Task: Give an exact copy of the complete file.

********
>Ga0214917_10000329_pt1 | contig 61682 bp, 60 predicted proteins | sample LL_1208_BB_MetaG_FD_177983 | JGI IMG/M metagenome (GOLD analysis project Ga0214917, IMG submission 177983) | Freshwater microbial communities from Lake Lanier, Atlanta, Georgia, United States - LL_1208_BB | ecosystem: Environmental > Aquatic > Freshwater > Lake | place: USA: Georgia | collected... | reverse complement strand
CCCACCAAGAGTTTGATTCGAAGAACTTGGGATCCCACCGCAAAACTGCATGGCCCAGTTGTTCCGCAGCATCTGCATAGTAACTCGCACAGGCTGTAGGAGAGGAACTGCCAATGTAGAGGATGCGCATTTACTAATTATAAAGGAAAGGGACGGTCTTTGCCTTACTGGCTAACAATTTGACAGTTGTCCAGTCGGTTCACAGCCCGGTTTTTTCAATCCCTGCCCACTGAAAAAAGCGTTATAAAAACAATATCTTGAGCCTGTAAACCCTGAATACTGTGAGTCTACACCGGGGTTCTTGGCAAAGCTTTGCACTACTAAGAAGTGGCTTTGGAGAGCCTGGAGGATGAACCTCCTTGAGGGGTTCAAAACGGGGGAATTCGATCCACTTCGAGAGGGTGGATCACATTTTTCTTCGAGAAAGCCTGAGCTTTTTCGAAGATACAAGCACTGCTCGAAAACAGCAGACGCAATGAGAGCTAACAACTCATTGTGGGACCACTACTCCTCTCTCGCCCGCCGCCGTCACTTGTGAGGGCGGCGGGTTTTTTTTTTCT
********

>Ga0214917_10000329_pt1 | contig 61682 bp, 60 predicted proteins | sample LL_1208_BB_MetaG_FD_177983 | JGI IMG/M metagenome (GOLD analysis project Ga0214917, IMG submission 177983) | Freshwater microbial communities from Lake Lanier, Atlanta, Georgia, United States - LL_1208_BB | ecosystem: Environmental > Aquatic > Freshwater > Lake | place: USA: Georgia | collected... | reverse complement strand
CCCACCAAGAGTTTGATTCGAAGAACTTGGGATCCCACCGCAAAACTGCATGGCCCAGTTGTTCCGCAGCATCTGCATAGTAACTCGCACAGGCTGTAGGAGAGGAACTGCCAATGTAGAGGATGCGCATTTACTAATTATAAAGGAAAGGGACGGTCTTTGCCTTACTGGCTAACAATTTGACAGTTGTCCAGTCGGTTCACAGCCCGGTTTTTTCAATCCCTGCCCACTGAAAAAAGCGTTATAAAAACAATATCTTGAGCCTGTAAACCCTGAATACTGTGAGTCTACACCGGGGTTCTTGGCAAAGCTTTGCACTACTAAGAAGTGGCTTTGGAGAGCCTGGAGGATGAACCTCCTTGAGGGGTTCAAAACGGGGGAATTCGATCCACTTCGAGAGGGTGGATCACATTTTTCTTCGAGAAAGCCTGAGCTTTTTCGAAGATACAAGCACTGCTCGAAAACAGCAGACGCAATGAGAGCTAACAACTCATTGTGGGACCACTACTCCTCTCTCGCCCGCCGCCGTCACTTGTGAGGGCGGCGGGTTTTTTTTTTCT